Lethbridge mentionables include its coalmining history, and the Galt Hospital with both the Red Light district and China Town next door. It was a time when badly wounded war veterans were needing more care than the medical facilities of a small prairie city could muster. It was a time when booze was served along with prostitution, and when venereal disease was often an unexpected by-product.
Johnston, in researching the story, shows insights and experience that reaches far beyond Rideau Hall (where she shares residence with our current Governor General). With her training in rehabilitation science, she lifts to the fore the plight of soldiers who returned with missing limbs and traumatized minds that cast heavy shadows over the rest of their lives.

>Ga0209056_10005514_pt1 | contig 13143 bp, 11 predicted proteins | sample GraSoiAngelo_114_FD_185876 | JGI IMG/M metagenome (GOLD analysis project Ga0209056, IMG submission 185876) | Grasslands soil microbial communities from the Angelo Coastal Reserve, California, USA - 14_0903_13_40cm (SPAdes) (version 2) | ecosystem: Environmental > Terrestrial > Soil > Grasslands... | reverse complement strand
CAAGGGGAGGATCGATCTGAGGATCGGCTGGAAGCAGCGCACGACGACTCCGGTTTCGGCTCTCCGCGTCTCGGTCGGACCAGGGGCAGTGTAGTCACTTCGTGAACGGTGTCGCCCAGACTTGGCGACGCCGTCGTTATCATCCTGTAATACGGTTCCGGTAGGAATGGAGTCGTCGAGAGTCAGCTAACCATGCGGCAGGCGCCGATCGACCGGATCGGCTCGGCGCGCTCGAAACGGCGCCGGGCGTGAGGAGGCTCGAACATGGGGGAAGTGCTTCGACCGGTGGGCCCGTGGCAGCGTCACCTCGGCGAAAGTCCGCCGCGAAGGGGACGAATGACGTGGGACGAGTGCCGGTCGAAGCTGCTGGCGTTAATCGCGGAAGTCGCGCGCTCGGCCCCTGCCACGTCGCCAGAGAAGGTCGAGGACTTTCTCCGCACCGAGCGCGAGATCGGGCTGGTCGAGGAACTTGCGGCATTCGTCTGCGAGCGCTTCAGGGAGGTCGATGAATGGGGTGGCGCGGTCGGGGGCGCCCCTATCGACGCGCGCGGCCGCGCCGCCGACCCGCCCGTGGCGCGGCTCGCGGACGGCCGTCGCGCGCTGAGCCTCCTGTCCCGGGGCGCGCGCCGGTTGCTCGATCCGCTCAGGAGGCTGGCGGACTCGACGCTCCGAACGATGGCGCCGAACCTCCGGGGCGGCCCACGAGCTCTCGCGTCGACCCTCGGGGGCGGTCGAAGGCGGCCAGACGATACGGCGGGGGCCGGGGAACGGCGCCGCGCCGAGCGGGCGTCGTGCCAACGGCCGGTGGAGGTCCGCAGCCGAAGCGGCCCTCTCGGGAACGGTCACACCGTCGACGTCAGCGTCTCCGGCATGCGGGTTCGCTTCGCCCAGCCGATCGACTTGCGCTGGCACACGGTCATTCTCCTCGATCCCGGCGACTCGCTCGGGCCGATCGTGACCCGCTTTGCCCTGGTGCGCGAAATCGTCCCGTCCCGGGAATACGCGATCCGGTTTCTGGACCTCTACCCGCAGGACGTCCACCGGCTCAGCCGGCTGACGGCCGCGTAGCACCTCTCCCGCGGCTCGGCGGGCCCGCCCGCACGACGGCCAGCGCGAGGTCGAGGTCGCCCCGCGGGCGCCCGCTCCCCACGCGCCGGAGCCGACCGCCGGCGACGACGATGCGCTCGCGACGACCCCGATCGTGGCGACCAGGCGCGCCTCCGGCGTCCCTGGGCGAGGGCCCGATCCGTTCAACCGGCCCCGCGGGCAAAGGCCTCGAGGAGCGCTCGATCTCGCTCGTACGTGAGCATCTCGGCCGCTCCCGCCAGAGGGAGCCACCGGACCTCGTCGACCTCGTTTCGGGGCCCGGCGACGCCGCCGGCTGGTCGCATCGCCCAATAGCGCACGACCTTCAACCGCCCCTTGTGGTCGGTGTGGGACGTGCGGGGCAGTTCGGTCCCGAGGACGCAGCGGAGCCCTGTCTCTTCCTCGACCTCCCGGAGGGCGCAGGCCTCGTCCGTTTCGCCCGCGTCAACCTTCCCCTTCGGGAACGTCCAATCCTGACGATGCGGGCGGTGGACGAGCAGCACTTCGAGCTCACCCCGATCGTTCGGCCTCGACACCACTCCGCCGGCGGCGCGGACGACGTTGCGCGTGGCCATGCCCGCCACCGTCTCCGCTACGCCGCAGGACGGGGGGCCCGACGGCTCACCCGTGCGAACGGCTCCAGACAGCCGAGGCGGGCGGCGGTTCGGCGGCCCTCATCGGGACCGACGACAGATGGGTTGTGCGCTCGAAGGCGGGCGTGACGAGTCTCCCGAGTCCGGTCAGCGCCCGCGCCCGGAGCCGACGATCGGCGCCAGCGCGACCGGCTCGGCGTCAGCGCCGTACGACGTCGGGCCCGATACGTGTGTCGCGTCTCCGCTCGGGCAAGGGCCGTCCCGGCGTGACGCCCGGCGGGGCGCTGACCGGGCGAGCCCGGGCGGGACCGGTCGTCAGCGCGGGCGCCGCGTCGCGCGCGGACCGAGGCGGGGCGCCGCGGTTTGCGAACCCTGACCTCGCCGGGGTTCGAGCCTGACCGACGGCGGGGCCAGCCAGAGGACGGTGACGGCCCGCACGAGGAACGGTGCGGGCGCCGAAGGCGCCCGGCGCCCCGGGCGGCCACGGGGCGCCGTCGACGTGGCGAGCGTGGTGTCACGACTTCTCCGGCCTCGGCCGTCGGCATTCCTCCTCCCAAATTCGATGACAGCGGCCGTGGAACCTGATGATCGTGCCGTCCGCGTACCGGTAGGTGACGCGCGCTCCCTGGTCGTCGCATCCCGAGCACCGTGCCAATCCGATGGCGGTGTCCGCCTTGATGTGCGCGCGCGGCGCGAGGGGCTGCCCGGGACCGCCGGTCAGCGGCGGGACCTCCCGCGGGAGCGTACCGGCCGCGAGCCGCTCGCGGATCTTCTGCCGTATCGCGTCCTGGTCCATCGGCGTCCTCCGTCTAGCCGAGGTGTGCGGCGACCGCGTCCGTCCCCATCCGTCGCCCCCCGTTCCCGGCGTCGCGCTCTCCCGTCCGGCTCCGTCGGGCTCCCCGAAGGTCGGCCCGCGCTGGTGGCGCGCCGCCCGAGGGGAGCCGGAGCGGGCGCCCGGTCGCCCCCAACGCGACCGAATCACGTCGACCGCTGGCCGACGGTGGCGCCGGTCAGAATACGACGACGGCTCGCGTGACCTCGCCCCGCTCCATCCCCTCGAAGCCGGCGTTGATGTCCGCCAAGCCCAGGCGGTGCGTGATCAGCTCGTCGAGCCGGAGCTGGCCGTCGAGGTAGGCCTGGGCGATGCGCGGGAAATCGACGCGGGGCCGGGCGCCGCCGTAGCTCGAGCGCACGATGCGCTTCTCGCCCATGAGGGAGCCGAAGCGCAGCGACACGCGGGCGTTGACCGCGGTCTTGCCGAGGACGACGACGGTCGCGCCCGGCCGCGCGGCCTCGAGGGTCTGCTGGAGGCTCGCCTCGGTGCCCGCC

In the story we have two widowed women: the Matron (Galt Hospital Superintendent Clara Durling) and the Madam (The Last Post owner Lily Parsons). With compassion and creativity they find ways to reach out to care for those in need.
We are reminded again it is through hearing stories from within our communities that we learn our history and see how our spiritual values have shaped us. It is no surprise that story tellers have a special place in each culture. Thank you Sharon Johnston.
Related link: Matrons and Madams